- Control: Access to data in the cloud is unparalleled. You may access it on-site, off-site - just about anywhere. However, there is a sense of "lost control" when data is moved to the cloud because it is now in the hands of a third-party. They are in charge of gatekeeping security threats. There is not much a healthcare organization can do if a cloud provider experiences a cyberattack - they must wait for the issue to be rectified and hope for one of their backups to be restored and that critical PHI is not stolen. To better understand your level of risk as an organization, it will be important to sign a thorough and detailed Service Level Agreement with the provider. Learn more about what to look for in a good Service Level Agreement.
- Downtime: Another risk with cloud software is downtime. Since cloud providers are often servicing several clients besides yours, they may experience system outages, where data cannot be accessed. For businesses, even the smallest amount of downtime can result in hefty financial losses. In healthcare, it can be the difference between life and death. As was mentioned above, a good service level agreement can make guarantees on uptime - an important metric to track, especially when looking to implement cloud-based healthcare.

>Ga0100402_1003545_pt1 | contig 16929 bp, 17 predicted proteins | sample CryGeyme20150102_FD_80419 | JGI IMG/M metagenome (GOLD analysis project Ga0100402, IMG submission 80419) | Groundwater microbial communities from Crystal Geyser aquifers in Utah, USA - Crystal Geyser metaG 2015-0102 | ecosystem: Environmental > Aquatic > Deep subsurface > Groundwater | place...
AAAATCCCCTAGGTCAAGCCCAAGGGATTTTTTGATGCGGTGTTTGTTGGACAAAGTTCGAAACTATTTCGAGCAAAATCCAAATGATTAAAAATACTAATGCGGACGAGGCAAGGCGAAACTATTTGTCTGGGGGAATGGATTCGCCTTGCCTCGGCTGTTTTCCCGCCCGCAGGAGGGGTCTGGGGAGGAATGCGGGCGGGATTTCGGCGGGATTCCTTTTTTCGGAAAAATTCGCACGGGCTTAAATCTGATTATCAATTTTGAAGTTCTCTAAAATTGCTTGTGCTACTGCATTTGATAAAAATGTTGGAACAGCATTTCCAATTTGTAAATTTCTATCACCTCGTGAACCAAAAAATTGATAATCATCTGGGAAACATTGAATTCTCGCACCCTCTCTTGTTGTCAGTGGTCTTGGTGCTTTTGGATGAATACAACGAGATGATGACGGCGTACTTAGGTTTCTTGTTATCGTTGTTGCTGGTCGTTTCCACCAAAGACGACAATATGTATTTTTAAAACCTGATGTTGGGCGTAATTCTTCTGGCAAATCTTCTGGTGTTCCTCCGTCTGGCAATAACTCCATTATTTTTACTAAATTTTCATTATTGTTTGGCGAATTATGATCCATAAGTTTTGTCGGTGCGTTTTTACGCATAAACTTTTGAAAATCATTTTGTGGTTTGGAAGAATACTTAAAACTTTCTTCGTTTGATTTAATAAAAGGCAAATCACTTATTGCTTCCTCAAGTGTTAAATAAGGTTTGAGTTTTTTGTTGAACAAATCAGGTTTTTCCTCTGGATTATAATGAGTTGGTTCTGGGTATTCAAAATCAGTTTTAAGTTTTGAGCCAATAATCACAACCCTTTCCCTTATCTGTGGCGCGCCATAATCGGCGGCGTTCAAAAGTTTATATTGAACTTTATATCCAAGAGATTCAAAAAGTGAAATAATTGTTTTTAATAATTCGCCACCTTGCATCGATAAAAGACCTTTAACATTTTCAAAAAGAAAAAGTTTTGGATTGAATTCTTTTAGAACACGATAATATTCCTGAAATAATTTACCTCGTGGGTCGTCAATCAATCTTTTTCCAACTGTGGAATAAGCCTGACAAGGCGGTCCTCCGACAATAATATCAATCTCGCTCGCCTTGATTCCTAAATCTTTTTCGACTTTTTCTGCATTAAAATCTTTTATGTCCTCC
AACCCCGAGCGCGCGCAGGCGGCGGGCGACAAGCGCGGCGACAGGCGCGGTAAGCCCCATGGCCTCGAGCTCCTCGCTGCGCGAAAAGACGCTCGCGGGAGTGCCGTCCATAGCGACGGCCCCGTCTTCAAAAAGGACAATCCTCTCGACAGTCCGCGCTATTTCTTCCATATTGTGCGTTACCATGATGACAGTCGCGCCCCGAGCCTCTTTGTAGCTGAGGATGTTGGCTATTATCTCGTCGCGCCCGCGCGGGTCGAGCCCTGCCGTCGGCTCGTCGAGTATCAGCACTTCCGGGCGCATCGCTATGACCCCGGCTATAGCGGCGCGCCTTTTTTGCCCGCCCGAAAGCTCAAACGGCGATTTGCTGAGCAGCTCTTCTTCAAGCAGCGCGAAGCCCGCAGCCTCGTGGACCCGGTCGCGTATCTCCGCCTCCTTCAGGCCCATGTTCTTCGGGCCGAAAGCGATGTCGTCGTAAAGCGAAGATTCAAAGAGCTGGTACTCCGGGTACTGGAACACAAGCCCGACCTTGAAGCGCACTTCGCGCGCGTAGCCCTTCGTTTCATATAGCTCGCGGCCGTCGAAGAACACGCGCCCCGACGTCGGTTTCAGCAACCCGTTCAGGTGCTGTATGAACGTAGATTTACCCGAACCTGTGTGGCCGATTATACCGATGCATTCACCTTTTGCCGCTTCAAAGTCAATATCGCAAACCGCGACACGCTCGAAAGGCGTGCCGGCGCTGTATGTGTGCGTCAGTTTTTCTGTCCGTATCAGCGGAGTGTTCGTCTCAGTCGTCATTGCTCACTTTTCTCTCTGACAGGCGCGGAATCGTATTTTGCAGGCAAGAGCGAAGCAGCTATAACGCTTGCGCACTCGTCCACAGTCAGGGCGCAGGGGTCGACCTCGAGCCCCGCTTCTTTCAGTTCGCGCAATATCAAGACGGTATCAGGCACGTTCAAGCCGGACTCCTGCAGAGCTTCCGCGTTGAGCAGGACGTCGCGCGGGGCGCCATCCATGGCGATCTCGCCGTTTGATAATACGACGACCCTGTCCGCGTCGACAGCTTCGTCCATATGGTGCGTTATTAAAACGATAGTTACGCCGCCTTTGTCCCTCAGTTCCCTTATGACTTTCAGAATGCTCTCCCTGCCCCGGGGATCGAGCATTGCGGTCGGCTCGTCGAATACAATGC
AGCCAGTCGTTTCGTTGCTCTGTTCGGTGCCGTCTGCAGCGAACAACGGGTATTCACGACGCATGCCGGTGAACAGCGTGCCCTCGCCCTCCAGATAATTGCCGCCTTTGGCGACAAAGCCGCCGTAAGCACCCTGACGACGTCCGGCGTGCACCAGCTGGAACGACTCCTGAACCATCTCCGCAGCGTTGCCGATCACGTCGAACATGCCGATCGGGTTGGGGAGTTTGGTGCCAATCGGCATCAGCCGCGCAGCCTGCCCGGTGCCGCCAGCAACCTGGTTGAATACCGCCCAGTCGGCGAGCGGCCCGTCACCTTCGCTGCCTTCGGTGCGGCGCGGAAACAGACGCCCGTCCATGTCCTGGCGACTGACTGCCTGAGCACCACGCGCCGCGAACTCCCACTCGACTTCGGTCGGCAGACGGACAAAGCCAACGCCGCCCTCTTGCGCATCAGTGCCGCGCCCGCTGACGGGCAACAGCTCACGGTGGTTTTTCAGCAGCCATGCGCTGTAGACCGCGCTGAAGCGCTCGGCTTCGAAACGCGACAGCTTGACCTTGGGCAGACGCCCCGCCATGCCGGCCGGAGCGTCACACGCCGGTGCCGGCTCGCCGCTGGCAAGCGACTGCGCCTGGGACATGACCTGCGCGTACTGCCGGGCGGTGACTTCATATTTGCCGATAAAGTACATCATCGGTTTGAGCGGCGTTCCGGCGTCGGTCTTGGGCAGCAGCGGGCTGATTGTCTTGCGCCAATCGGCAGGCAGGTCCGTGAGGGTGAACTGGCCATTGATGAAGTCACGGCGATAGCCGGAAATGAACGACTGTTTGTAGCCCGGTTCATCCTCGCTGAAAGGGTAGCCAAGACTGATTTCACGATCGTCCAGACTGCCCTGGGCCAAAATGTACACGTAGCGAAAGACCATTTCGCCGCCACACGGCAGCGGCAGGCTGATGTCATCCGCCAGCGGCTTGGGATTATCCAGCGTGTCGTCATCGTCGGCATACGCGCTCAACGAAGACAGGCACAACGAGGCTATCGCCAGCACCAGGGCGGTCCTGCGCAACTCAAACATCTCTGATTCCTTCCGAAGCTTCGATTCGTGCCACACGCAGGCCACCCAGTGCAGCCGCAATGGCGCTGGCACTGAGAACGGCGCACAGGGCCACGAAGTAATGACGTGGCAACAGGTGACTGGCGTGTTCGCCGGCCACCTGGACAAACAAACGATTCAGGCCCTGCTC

Giva's Cloud Offering for Healthcare
The future of cloud computing in the health sector is bright. There are many types of cloud computing in healthcare to choose from and deciding on the right solution for you can depend on several factors. Employee count, client base, existing data and future plans can all play a role in the decision you make.
Giva has several HIPAA-compliant programs, including a help desk, which can confidently support healthcare organizations. Some key features of this offering include:
- Data encryption
- On-site and off-site back-up capabilities
- Vulnerability management and logging
- HIPAA audits
Whether it be help desk, customer service, knowledge management, Giva has you covered. If your healthcare organization has yet to move to the cloud, or is looking for a service upgrade, check out the Giva difference.